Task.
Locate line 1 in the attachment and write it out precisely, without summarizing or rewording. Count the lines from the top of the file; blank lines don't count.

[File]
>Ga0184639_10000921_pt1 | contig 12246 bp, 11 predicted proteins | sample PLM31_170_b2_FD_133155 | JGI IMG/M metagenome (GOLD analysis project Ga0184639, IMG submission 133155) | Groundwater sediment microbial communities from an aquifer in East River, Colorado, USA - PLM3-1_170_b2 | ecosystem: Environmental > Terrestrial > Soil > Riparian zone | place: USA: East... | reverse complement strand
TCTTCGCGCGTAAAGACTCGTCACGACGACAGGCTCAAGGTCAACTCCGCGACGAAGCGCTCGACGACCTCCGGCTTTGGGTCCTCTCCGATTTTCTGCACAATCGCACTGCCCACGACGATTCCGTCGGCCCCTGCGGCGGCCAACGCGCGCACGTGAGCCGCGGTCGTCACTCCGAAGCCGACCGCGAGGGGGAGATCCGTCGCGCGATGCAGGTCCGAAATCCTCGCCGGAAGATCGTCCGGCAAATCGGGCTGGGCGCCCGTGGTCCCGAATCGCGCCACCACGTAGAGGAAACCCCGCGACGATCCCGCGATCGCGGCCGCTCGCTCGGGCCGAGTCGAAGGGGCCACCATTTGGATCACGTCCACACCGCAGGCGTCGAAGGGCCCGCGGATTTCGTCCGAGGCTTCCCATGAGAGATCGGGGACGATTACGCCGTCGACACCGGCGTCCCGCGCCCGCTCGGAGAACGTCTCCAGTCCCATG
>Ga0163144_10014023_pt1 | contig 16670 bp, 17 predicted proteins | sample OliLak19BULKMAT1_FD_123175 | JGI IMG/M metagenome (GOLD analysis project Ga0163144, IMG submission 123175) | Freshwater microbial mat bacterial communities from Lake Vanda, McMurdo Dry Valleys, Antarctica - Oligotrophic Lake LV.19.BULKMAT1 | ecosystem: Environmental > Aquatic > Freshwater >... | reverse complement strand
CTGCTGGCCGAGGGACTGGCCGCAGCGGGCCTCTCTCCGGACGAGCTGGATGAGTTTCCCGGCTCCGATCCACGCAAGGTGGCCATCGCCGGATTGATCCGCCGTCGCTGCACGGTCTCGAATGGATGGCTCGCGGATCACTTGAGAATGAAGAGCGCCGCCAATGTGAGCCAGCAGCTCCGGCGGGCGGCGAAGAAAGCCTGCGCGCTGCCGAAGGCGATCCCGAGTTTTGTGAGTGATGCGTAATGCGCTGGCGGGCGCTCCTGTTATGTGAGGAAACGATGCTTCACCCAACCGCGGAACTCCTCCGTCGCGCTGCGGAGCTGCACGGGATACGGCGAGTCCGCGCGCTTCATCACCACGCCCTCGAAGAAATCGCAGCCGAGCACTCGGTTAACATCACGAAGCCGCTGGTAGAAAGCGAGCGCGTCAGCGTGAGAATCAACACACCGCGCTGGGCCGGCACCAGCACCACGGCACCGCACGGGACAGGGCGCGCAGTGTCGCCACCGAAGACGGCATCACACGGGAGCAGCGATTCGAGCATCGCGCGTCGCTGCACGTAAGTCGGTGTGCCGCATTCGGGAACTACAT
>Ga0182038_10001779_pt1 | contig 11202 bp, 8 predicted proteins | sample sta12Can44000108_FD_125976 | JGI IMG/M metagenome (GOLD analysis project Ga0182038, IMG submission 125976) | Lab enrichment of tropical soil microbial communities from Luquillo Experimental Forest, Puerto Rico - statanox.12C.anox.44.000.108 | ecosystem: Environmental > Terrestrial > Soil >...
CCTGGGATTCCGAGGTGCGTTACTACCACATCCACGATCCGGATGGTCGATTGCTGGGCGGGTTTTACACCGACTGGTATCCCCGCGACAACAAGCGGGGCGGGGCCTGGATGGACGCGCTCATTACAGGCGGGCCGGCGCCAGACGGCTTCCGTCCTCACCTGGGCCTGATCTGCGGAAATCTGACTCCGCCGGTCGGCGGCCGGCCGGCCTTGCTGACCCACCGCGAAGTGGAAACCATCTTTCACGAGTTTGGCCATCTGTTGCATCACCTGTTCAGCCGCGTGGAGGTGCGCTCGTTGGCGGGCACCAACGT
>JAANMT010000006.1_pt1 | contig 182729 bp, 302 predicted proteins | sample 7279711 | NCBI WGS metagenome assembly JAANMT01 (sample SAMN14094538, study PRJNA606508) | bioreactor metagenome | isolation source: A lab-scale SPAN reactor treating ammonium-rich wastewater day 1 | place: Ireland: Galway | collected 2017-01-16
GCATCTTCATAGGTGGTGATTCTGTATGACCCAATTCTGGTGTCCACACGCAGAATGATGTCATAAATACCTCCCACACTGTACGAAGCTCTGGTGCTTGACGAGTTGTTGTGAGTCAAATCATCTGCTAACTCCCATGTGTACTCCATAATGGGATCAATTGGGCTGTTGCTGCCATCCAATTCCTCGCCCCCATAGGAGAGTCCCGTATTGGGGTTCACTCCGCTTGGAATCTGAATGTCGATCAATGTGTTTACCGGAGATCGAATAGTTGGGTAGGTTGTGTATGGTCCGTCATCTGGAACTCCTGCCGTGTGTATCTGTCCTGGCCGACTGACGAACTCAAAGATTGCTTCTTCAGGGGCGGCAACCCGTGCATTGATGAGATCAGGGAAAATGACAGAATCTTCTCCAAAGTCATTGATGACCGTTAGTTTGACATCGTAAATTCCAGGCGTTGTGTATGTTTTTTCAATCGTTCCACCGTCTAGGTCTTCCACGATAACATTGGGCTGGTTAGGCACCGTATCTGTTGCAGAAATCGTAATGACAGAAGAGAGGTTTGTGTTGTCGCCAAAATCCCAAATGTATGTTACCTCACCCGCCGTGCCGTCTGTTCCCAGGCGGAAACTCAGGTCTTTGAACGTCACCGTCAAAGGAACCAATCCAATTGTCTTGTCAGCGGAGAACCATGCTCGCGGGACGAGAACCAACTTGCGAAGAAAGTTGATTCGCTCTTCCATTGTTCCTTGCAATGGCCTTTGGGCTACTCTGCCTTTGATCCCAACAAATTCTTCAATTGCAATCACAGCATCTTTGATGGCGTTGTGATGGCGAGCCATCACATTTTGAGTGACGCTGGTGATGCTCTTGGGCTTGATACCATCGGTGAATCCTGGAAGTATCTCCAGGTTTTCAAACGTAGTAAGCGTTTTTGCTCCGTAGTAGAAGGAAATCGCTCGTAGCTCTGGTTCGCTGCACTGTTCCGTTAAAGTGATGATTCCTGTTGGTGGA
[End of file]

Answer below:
>Ga0184639_10000921_pt1 | contig 12246 bp, 11 predicted proteins | sample PLM31_170_b2_FD_133155 | JGI IMG/M metagenome (GOLD analysis project Ga0184639, IMG submission 133155) | Groundwater sediment microbial communities from an aquifer in East River, Colorado, USA - PLM3-1_170_b2 | ecosystem: Environmental > Terrestrial > Soil > Riparian zone | place: USA: East... | reverse complement strand